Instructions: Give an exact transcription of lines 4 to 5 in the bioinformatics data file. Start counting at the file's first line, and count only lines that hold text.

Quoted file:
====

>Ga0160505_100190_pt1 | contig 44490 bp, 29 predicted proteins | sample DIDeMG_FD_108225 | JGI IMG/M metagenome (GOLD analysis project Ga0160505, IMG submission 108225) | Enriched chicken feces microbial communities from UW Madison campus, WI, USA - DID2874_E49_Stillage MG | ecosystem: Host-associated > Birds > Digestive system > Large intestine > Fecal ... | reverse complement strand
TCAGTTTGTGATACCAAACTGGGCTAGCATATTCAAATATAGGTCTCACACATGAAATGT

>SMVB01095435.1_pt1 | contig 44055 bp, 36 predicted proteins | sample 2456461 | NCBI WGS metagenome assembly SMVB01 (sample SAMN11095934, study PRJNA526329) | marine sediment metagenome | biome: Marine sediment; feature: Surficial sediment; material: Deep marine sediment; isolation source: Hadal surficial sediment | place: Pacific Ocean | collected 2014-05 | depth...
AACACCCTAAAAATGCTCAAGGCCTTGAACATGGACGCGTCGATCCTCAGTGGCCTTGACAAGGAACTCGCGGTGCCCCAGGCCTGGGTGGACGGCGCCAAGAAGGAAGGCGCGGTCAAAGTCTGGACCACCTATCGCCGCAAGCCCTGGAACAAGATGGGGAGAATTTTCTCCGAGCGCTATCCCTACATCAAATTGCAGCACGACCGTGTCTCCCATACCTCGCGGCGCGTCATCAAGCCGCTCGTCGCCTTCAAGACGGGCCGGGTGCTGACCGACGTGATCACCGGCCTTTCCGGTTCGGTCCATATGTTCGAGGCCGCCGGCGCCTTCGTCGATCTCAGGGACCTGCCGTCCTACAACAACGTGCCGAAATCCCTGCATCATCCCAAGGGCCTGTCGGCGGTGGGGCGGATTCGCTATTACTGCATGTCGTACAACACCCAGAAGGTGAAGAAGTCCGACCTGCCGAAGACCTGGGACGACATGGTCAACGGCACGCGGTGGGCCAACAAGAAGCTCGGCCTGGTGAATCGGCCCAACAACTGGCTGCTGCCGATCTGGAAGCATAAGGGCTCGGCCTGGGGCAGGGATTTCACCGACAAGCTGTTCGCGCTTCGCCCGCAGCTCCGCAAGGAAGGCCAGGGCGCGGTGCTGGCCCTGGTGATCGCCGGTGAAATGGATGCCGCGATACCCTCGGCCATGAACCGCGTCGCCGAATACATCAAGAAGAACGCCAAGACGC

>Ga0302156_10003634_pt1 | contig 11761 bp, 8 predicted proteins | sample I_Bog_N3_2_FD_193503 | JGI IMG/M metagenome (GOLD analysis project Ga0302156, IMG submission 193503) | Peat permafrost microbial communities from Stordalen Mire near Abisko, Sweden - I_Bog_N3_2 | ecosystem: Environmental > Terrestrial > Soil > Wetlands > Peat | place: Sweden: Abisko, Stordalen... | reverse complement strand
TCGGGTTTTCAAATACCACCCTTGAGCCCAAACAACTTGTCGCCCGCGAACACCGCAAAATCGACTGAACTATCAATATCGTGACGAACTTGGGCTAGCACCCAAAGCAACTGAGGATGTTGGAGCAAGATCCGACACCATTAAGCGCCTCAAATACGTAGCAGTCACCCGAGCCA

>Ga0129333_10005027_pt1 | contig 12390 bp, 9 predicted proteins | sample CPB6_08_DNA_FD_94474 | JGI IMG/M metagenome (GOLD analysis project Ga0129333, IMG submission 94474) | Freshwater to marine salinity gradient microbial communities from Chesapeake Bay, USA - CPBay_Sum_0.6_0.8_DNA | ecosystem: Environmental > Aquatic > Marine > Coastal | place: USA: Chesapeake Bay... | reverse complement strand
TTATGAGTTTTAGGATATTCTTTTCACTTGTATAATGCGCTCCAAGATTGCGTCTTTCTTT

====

AACACCCTAAAAATGCTCAAGGCCTTGAACATGGACGCGTCGATCCTCAGTGGCCTTGACAAGGAACTCGCGGTGCCCCAGGCCTGGGTGGACGGCGCCAAGAAGGAAGGCGCGGTCAAAGTCTGGACCACCTATCGCCGCAAGCCCTGGAACAAGATGGGGAGAATTTTCTCCGAGCGCTATCCCTACATCAAATTGCAGCACGACCGTGTCTCCCATACCTCGCGGCGCGTCATCAAGCCGCTCGTCGCCTTCAAGACGGGCCGGGTGCTGACCGACGTGATCACCGGCCTTTCCGGTTCGGTCCATATGTTCGAGGCCGCCGGCGCCTTCGTCGATCTCAGGGACCTGCCGTCCTACAACAACGTGCCGAAATCCCTGCATCATCCCAAGGGCCTGTCGGCGGTGGGGCGGATTCGCTATTACTGCATGTCGTACAACACCCAGAAGGTGAAGAAGTCCGACCTGCCGAAGACCTGGGACGACATGGTCAACGGCACGCGGTGGGCCAACAAGAAGCTCGGCCTGGTGAATCGGCCCAACAACTGGCTGCTGCCGATCTGGAAGCATAAGGGCTCGGCCTGGGGCAGGGATTTCACCGACAAGCTGTTCGCGCTTCGCCCGCAGCTCCGCAAGGAAGGCCAGGGCGCGGTGCTGGCCCTGGTGATCGCCGGTGAAATGGATGCCGCGATACCCTCGGCCATGAACCGCGTCGCCGAATACATCAAGAAGAACGCCAAGACGC

>Ga0302156_10003634_pt1 | contig 11761 bp, 8 predicted proteins | sample I_Bog_N3_2_FD_193503 | JGI IMG/M metagenome (GOLD analysis project Ga0302156, IMG submission 193503) | Peat permafrost microbial communities from Stordalen Mire near Abisko, Sweden - I_Bog_N3_2 | ecosystem: Environmental > Terrestrial > Soil > Wetlands > Peat | place: Sweden: Abisko, Stordalen... | reverse complement strand